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How Beer is Brewed

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So You Want to be a Beer Expert?

Brewing is a magical process, presided over by magicians. Anyone who can take simple ingredients such as grains of barley, hop flowers and water and turn them into such a beguiling product as beer is clearly someone special.

It’s hard to do justice to the skills of a brewer when prosaically describing the brewing process but it’s useful to set out, in basic terms, how beer is made, so that at least there’s some explanation of how the various flavours described in this book arrive in your glass.

Malt and Mash
FarsonsThe process of brewing begins with malt. Malt is barley grain that has been partially germinated to help release starches and enzymes needed for the brewing process and then kilned to prevent further germination.

The degree of kilning also dictates the character of the malt; the more ‘baked’ the malt, the darker the colour and the more roasted the taste. Some malts are toasted dark for bitter, coffeeish flavours; others are just lightly crisped for a sweeter, nuttier taste.

At the brewery, the malt is crushed and then combined in a vessel called a mash tun with hot water (known as ‘liquor’ in the trade), which has usually been treated to adjust its chemical balance.

At lager breweries a mash converter is generally used instead of a mash tun. This may be part of a decoction system, which involves pumping part of the liquid to and from a separate vessel and exposing it to a higher temperature in an effort to extract the starches and enzymes from the malt, which is not as refined as that used in ale production.

Hopping Aboard
In both ale and lager processes, the result is a thick, sugary liquid called wort. This is run off from the mash tun and diverted into a boiler known as a copper. Here the wort is boiled up with hops, which add bitterness and sometimes herbal, spicy, citrus or floral characters.

Like malts, hops come in many varieties. Some are very bitter; others milder. Some make themselves known in the aroma; others are expressed in the taste. Hops also act as a preservative.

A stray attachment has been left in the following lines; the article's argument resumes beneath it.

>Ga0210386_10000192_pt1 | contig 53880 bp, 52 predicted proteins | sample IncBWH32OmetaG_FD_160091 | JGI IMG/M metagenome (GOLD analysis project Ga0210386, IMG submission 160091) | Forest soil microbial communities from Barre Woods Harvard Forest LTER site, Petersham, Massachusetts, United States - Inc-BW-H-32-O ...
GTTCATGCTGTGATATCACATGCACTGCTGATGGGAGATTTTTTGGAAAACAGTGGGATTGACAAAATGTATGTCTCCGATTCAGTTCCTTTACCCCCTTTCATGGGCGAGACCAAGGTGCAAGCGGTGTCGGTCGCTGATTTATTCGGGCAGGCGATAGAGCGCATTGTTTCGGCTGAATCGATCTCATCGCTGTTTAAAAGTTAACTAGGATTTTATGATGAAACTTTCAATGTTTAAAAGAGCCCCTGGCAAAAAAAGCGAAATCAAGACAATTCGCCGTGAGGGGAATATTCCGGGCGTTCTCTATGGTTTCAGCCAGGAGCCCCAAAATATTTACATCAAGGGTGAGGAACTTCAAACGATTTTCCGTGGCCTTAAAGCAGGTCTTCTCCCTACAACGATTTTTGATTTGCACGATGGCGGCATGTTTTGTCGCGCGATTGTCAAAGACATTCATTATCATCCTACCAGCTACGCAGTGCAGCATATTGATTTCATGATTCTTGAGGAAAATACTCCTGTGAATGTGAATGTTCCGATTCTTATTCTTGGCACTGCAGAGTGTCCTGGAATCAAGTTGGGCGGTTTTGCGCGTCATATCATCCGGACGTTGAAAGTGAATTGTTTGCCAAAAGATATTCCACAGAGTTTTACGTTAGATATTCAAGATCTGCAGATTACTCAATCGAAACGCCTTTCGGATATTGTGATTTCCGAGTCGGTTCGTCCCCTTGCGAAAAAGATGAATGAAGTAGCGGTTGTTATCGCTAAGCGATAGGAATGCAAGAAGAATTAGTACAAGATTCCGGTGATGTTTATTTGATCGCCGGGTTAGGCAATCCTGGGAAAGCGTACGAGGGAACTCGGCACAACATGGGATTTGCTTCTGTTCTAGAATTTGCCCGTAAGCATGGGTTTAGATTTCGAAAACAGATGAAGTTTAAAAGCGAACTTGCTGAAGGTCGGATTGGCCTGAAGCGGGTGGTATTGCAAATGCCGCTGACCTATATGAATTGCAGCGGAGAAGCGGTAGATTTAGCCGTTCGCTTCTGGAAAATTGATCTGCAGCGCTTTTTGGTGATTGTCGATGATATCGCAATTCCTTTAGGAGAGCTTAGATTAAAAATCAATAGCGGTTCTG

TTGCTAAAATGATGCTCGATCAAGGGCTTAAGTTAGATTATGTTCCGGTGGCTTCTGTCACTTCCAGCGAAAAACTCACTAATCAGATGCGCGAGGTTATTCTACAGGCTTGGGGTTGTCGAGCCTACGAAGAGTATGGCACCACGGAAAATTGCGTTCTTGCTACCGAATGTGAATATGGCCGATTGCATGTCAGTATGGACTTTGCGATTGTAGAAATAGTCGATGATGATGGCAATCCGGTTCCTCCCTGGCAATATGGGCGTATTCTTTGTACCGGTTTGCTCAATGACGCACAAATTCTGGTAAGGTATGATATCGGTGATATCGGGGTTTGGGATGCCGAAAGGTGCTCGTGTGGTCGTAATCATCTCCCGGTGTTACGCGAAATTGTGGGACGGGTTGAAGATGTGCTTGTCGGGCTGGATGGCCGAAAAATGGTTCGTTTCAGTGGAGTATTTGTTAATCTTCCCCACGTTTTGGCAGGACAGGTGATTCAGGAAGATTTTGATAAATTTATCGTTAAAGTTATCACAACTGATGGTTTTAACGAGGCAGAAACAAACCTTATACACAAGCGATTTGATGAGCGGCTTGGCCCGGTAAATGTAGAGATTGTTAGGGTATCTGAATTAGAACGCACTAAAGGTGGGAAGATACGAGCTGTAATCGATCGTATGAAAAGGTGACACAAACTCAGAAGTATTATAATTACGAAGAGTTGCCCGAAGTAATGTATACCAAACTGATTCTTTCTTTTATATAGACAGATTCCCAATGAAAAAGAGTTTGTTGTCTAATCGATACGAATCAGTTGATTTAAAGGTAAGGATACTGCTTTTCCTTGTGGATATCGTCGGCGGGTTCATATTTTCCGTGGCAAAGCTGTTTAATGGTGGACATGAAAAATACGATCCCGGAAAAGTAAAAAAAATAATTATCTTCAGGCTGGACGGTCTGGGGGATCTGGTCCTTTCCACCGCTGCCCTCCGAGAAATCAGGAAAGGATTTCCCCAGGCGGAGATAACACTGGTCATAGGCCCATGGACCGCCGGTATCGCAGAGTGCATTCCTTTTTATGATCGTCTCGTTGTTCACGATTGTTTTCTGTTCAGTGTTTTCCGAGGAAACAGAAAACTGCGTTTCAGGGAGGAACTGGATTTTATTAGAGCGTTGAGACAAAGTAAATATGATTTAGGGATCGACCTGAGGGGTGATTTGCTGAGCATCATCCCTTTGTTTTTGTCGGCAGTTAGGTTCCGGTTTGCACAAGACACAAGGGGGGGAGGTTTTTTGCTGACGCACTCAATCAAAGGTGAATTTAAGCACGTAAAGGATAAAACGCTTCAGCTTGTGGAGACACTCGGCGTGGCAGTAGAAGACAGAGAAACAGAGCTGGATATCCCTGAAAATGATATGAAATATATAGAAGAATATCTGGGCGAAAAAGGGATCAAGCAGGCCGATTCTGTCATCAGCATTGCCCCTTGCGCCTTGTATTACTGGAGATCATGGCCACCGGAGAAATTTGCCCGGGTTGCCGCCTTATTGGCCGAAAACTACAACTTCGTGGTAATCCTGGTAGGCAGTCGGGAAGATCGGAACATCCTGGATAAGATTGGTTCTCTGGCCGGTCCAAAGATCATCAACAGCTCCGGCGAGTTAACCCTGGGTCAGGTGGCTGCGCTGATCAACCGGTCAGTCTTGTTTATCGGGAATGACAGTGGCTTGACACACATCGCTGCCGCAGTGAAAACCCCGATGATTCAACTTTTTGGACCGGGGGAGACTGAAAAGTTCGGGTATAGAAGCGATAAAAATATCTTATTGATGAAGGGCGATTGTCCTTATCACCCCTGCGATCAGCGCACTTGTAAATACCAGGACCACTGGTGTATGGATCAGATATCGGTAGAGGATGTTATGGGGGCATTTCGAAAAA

They can be added as whole hop flowers or as compressed pellets. Some brewers use hop oils (concentrated extract), but these can be astringent. The hops are added at various stages of the boil.

Fermentation Time
After an hour or two in the copper, the hops are strained out and the wort is run off and cooled, before being pumped into a fermenting vessel, where yeast is added (‘pitched’).

Cains BreweryYeast is a single-celled fungus that turns the sugars in the wort into alcohol and carbon dioxide (the gas that gives beer its natural effervescence). Each yeast, however, also has its own character, which is harnessed and preserved by brewery chemists. Many breweries use the same yeast for decades.

During the first few days of ale fermentation, the yeast works furiously with the wort, growing quickly and covering the top with a thick, bubbly layer of foam (hence ales are also known as 'top-fermenting beers'). Most is skimmed off, but some sinks into the brew and continues to work, eating up the sugars and generating more carbon dioxide and alcohol.

Lager beers are known as ‘bottom fermenting’, because the yeast they use sinks to the bottom of the wort, rather than lying on the top. They also ferment at a lower temperature than ale.

A few days later, this ‘primary fermentation’ is deemed over. Ales may then be transferred to a conditioning tank, where the yeast continues to round off the rough edges before the beer is ready for packaging.

Lagers, ideally, should be transferred to a lagering tank where the beer will sit for weeks, perhaps months, at near-freezing temperatures to bring the beer slowly to crisp, clean perfection.

Ready for Sale
The next stage of the brewing process depends on the sort of packaging the beer requires. If ale is to be sold as a living product, it is racked into casks where yeast continues to ripen and mature the beer right up to the point of sale. This produces ‘cask-conditioned’ beer, or ‘real ale’.

A similar process is employed to produce ‘bottle-conditioned’ beer, or ‘real ale in a bottle’, which, like the draught equivalent, contains living yeast and needs to be poured with a little caution to prevent this sediment from entering the glass.

Lagers tend to be filtered, or at least drawn off their yeast. If sold locally, in places like Germany and the Czech Republic, they may be served without being pasteurised.

Most bottled beers – ales and lagers – are filtered and many, regrettably, are pasteurised, too, which can spoil the flavour, especially if the beer is delicate or light-coloured.

Bottled beers that are ‘sterile filtered’, but not pasteurised, are fresher-tasting than pasteurised beers, but they do not acquire the complexity of bottle-conditioned beers.

Filtered and often pasteurised draught beers are known as ‘keg beers’ or ‘nitrokeg beers’, depending on which gas is used to pump them to the bar.


Intrigued? A much more comprehensive account of the brewing process and a full guide to beer appreciation can be found in Jeff's So You Want to Be a Beer Expert?



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